For Crews, art has been a counterbalance in her personal life. “Painting about my life teaches me about my place in this world as an artist, wife and mother,” she explains. “When I work, my personality develops more fully. I cannot think of anything that promotes and facilitates my personal, artistic and professional growth more than that of simply painting.”  In a 2011 interview with Louisiana Public Broadcasting (LPB), Crews she said painting landscapes, still lifes and portraits “permeates my entire life being able to explain what is beautiful, what is interesting, what isn’t beautiful but can be portrayed as beautiful.” It is often a way, she says in a later interview, “to express the inexpressible things in life.”

Crews describes painting as a personal and singular experience. “There are few instances in life that are truly intimate,” she said during the LPB interview. “One of those is the space between an artist and the canvas. No one else shares that space. It’s such a solitary thing and yet you do it, I do it, to share. So it is an extremely personal endeavor that has a lot of social implications. People will come to you and say, ‘What is your art all about and how does your art define you as a person?’ It’s often times unexplainable because there’s such a thick space between an artist, the canvas and the what’s going on.”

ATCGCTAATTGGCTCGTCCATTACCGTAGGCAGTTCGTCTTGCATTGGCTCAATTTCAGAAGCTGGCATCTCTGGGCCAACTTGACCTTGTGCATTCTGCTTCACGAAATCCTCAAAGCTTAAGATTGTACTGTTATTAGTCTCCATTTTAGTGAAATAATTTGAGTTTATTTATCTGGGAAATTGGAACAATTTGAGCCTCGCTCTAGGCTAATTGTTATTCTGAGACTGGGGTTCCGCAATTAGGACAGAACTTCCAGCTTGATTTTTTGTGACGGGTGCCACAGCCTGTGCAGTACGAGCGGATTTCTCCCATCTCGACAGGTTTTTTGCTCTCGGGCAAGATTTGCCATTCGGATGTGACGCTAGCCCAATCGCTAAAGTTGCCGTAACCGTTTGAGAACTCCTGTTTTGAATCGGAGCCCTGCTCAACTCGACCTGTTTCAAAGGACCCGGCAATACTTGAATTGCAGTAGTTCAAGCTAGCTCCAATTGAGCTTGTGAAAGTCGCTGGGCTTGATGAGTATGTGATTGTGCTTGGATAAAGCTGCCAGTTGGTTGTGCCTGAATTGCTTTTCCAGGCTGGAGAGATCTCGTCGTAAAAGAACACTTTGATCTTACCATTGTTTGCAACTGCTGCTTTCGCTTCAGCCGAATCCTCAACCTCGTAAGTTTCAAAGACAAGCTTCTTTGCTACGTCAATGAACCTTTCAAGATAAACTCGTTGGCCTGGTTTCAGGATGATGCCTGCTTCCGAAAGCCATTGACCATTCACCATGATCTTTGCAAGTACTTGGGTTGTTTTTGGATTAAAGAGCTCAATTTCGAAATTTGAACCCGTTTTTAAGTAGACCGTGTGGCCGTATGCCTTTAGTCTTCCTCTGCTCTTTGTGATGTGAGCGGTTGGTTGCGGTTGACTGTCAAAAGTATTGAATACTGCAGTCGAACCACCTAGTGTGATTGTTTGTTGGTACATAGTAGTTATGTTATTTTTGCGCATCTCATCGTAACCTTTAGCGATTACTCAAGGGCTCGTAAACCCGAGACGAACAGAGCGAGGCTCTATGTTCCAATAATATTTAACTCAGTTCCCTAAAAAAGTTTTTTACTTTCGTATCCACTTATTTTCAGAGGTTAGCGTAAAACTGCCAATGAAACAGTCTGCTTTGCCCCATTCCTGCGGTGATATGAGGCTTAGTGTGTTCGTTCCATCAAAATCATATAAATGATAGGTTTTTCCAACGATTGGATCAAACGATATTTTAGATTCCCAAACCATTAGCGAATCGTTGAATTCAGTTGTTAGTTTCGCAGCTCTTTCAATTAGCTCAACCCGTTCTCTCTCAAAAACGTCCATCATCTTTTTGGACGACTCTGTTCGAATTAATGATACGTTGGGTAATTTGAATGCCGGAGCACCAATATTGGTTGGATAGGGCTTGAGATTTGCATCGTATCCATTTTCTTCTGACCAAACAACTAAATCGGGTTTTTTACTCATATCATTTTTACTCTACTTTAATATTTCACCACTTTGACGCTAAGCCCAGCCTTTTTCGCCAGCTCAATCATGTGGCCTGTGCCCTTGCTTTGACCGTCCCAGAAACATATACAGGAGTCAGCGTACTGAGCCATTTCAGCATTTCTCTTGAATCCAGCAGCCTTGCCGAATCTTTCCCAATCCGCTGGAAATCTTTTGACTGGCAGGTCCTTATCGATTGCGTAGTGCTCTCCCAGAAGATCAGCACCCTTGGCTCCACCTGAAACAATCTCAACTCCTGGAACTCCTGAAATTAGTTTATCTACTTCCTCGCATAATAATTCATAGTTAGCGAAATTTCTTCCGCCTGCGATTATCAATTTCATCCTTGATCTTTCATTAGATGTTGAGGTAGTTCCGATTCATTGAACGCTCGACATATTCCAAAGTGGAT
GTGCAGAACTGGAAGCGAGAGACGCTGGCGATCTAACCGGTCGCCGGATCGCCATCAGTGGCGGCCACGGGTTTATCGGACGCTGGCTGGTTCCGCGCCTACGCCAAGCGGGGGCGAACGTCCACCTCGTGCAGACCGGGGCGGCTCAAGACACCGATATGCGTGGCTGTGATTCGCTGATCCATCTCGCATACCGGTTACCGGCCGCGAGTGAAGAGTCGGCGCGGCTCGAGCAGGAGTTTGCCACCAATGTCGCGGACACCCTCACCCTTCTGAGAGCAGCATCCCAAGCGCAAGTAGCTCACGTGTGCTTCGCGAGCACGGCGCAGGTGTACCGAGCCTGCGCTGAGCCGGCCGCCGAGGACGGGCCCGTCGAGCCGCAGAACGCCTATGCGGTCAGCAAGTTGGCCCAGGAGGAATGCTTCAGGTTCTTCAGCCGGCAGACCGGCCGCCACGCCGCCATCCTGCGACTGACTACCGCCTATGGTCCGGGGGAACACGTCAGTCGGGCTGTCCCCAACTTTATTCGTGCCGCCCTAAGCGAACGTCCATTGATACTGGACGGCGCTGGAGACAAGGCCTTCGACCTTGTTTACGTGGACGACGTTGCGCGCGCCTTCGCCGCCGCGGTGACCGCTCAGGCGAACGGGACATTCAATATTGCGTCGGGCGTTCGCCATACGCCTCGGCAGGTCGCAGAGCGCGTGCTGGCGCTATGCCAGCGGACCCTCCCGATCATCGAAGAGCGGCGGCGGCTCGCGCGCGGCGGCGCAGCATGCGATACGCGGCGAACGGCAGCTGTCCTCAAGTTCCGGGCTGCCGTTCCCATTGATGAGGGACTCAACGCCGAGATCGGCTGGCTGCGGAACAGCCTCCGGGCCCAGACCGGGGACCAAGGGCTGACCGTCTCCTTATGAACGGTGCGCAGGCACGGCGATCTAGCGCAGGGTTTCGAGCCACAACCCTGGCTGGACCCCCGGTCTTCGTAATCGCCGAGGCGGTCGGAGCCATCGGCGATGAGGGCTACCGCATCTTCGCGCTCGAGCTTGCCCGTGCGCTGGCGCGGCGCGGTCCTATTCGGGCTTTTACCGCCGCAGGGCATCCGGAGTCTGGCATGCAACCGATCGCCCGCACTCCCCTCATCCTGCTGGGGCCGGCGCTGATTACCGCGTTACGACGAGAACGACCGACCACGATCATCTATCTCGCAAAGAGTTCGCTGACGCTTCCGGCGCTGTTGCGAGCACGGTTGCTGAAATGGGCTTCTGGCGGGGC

Reflecting upon her paintings and life in Ruston with her family, Crews sums them up with a sigh of satisfaction – “I guess I’m living the dream.” Picasso was right.

Julie Crews’ paintings can be seen at the FW Gallery in Baton Rouge and the Agora Borealis in Shreveport. For more information about Crews and her work, visit

Wednesday, November 4, 2015

fancying up

This is me these days, getting in the studio. Pregnancy for me always brings a greater internal pull to "fancy-up". It never lasts too long though.

Monday, August 31, 2015

so much

So much has happened this summer, blogging became almost the very last thing on my list of things to do. Reorganizing my filing cabinet might have been lower on the list. But I am back.

First, we are expecting a baby in February 2016!! We are all so excited.

Not a lot of painting happened over the summer, as I was in bed for most of it. I actually went to the gym this morning. It was the first time I'd been there since the beginning of June when I started feeling so sick. We will find out the gender in a few weeks.

I had a great show at the Frameworks Gallery in Baton Rouge in May. Everyone that attended was so warm and interesting. Thank you to everyone at Frameworks for such a wonderful introduction to the great city of Baton Rouge.
Me and Steve Schmidt on opening night